“It is an individual conversation with every practice. There are some phenomenal businesses, some have the potential to be phenomenal,” Wade describes, noting there are thousands of businesses to run the ruler over.

Wade says profitability will be an important measure of success for AMP advice businesses in the future, rather than revenue of or product sales as it has been in the past.

The strategy review began the day of the reset announcement and should be complete “very soon,” he says.

“There are the practices that may not stack up today; really good advisers, two-man band practices that are not sustainable businesses. We may want to retain that talent so we will merge it with a more sustainable practice,” Wade highlights.

For the top practices, AMP is co-designing new terms based on their ability to reach and maintain EBIT multiples, Wade says. The details of these terms have not been defined yet, he adds.

“We need to be focused on partnerships with professional, sustainable businesses. We are investing in those businesses with technology and support for the future. That has to be a true partnership model,” he says.

The final number in terms of the amount of businesses and the number of advisers – even the number of aligned brands– AMP ends up with has not yet been defined but will be clear this year by the end of this process, Wade says.

Noisy transition

In the meantime, Wade anticipates there will be a lot of noise as advisers within the network – many of which have been part of the AMP advice network for decades – come to grips with the revised valuations of their businesses. New Buyer of Last Resort agreements announced at the same time as the strategy reset have been discounted to reflect market values, superseding the multiples of revenue arrangements they signed up to before commissions were maligned by the royal commission and grandfathered revenue was banned.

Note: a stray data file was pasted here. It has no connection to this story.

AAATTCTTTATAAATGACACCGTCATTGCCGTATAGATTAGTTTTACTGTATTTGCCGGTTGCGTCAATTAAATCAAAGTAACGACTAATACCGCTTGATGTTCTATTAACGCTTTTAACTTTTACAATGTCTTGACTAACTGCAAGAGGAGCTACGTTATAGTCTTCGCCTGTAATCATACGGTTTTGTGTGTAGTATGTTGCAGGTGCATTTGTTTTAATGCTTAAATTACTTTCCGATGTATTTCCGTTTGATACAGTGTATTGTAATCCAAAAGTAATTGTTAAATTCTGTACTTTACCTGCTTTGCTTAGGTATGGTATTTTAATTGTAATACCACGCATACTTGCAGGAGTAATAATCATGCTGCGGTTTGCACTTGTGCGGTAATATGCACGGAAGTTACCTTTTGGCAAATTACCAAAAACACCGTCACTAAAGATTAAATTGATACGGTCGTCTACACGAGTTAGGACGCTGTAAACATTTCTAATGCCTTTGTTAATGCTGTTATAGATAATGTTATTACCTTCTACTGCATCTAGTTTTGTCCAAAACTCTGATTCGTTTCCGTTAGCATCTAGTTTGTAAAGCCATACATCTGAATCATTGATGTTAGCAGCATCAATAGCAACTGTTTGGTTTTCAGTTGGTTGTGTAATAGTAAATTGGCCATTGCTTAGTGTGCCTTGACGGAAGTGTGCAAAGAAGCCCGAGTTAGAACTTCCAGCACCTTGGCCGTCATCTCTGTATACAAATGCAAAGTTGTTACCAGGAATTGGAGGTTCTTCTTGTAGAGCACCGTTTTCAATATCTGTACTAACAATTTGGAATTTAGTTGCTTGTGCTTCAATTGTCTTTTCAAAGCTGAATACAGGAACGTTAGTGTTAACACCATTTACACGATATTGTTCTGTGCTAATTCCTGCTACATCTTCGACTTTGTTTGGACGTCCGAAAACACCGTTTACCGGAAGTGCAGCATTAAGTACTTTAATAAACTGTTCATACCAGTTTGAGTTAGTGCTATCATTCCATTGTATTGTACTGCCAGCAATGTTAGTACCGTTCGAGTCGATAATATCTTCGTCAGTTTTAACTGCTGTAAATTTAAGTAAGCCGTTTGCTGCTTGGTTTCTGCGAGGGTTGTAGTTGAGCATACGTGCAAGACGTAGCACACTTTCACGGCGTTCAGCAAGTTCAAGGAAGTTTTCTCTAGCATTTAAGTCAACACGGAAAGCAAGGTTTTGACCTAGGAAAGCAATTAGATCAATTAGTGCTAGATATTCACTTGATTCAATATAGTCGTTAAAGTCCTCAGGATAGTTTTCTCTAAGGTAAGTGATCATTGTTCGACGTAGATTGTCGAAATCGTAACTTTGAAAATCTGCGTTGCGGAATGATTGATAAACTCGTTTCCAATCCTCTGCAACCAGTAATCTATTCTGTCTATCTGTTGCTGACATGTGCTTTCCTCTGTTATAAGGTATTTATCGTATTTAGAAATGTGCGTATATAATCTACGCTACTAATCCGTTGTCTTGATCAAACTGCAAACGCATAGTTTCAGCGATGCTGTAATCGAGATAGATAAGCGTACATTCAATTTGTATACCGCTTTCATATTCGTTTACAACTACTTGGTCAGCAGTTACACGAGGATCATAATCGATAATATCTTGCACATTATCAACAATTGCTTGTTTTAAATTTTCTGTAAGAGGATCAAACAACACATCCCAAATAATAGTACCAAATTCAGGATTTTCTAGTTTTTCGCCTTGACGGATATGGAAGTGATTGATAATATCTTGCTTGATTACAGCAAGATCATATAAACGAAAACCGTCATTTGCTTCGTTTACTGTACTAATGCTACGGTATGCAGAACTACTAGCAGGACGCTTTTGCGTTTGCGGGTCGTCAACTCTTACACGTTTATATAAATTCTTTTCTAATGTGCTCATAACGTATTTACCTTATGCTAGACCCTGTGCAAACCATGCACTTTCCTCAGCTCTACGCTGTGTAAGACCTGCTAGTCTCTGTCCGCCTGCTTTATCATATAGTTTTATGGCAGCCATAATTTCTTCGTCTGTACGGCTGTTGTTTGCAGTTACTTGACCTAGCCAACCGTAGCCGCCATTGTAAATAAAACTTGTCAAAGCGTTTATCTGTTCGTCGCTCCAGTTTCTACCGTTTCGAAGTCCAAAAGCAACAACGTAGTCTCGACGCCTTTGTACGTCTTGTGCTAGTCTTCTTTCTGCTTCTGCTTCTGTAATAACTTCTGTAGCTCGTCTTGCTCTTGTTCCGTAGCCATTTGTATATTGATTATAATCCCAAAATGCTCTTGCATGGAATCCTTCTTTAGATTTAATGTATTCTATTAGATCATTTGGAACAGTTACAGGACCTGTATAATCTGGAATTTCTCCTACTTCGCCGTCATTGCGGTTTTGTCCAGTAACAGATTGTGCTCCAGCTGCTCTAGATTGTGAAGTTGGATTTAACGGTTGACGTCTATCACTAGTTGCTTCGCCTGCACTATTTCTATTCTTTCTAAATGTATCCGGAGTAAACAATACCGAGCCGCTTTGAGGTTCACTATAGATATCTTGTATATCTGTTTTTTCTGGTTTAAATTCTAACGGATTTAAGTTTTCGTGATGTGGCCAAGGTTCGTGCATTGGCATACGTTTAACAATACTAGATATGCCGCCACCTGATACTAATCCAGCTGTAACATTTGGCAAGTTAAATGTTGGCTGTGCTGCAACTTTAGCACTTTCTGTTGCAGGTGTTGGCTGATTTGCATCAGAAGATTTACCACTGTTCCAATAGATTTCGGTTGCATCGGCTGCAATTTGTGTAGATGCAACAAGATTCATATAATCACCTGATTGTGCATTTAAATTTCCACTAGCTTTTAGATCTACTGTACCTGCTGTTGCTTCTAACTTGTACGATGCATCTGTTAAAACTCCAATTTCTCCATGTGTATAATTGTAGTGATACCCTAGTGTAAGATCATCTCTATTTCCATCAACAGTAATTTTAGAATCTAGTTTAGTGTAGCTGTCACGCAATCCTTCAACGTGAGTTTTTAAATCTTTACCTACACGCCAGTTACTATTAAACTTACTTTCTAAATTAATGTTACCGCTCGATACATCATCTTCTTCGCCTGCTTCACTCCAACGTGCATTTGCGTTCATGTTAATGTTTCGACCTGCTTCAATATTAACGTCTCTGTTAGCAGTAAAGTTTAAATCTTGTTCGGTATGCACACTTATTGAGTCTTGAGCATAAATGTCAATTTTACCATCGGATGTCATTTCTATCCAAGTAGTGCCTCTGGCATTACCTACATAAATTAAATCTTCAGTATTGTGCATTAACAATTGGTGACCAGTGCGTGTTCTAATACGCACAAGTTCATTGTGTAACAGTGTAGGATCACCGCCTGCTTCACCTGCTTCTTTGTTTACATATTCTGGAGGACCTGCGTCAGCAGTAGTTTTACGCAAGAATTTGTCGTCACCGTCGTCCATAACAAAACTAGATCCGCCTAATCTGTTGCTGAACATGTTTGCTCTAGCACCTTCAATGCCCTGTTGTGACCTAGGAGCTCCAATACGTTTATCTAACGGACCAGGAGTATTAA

Whether the strategy reset is a success won’t be apparent for another three-years, Wade acknowledges.

At the end of this period, if it’s successful, Wade describes a business that will use digital platforms, phones and face-to-face relationships to deliver advice depending on the needs of the individual client.

Wade reckons AMP has the components to make this kind of offering available; the company’s existing cashflow management and online education tools will fit the bill, meanwhile it’s superannuation and banking products can combine with its face-to-face wealth offerings to create a “whole of wealth” solution. All the business needs to do is break down the product silos and tie all the services together, he says.